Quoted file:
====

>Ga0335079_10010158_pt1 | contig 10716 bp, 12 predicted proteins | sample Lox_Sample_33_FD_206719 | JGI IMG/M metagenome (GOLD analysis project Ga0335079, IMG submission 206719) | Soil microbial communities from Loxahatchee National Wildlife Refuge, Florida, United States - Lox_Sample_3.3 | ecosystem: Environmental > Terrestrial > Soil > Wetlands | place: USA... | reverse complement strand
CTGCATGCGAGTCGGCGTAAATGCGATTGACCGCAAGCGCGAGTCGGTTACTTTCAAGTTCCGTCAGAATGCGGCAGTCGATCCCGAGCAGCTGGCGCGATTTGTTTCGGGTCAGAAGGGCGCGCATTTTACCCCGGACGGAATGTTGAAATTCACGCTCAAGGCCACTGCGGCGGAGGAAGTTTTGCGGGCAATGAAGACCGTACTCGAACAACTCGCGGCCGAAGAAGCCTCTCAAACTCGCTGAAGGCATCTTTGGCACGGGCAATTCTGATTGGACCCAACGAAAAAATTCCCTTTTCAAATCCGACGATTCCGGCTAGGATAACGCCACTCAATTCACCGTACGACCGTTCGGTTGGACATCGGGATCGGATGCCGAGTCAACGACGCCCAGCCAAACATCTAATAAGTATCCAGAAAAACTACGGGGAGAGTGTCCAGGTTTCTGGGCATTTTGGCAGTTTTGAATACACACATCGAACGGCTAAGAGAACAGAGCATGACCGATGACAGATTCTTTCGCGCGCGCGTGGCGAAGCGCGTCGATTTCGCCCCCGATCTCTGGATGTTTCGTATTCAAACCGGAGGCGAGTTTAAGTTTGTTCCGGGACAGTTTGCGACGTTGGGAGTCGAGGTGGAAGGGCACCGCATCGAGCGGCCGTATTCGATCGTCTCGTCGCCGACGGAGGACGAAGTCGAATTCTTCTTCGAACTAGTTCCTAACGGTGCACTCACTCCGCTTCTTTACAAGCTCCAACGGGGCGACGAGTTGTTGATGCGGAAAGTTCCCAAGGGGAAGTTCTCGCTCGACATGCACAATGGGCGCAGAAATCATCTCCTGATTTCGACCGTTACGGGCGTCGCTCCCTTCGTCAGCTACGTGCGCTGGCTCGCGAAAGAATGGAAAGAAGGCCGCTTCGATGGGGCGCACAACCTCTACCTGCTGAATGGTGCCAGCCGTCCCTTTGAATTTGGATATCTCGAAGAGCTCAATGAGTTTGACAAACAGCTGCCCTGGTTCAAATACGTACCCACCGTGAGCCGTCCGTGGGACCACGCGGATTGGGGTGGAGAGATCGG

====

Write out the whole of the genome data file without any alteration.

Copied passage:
>Ga0335079_10010158_pt1 | contig 10716 bp, 12 predicted proteins | sample Lox_Sample_33_FD_206719 | JGI IMG/M metagenome (GOLD analysis project Ga0335079, IMG submission 206719) | Soil microbial communities from Loxahatchee National Wildlife Refuge, Florida, United States - Lox_Sample_3.3 | ecosystem: Environmental > Terrestrial > Soil > Wetlands | place: USA... | reverse complement strand
CTGCATGCGAGTCGGCGTAAATGCGATTGACCGCAAGCGCGAGTCGGTTACTTTCAAGTTCCGTCAGAATGCGGCAGTCGATCCCGAGCAGCTGGCGCGATTTGTTTCGGGTCAGAAGGGCGCGCATTTTACCCCGGACGGAATGTTGAAATTCACGCTCAAGGCCACTGCGGCGGAGGAAGTTTTGCGGGCAATGAAGACCGTACTCGAACAACTCGCGGCCGAAGAAGCCTCTCAAACTCGCTGAAGGCATCTTTGGCACGGGCAATTCTGATTGGACCCAACGAAAAAATTCCCTTTTCAAATCCGACGATTCCGGCTAGGATAACGCCACTCAATTCACCGTACGACCGTTCGGTTGGACATCGGGATCGGATGCCGAGTCAACGACGCCCAGCCAAACATCTAATAAGTATCCAGAAAAACTACGGGGAGAGTGTCCAGGTTTCTGGGCATTTTGGCAGTTTTGAATACACACATCGAACGGCTAAGAGAACAGAGCATGACCGATGACAGATTCTTTCGCGCGCGCGTGGCGAAGCGCGTCGATTTCGCCCCCGATCTCTGGATGTTTCGTATTCAAACCGGAGGCGAGTTTAAGTTTGTTCCGGGACAGTTTGCGACGTTGGGAGTCGAGGTGGAAGGGCACCGCATCGAGCGGCCGTATTCGATCGTCTCGTCGCCGACGGAGGACGAAGTCGAATTCTTCTTCGAACTAGTTCCTAACGGTGCACTCACTCCGCTTCTTTACAAGCTCCAACGGGGCGACGAGTTGTTGATGCGGAAAGTTCCCAAGGGGAAGTTCTCGCTCGACATGCACAATGGGCGCAGAAATCATCTCCTGATTTCGACCGTTACGGGCGTCGCTCCCTTCGTCAGCTACGTGCGCTGGCTCGCGAAAGAATGGAAAGAAGGCCGCTTCGATGGGGCGCACAACCTCTACCTGCTGAATGGTGCCAGCCGTCCCTTTGAATTTGGATATCTCGAAGAGCTCAATGAGTTTGACAAACAGCTGCCCTGGTTCAAATACGTACCCACCGTGAGCCGTCCGTGGGACCACGCGGATTGGGGTGGAGAGATCGG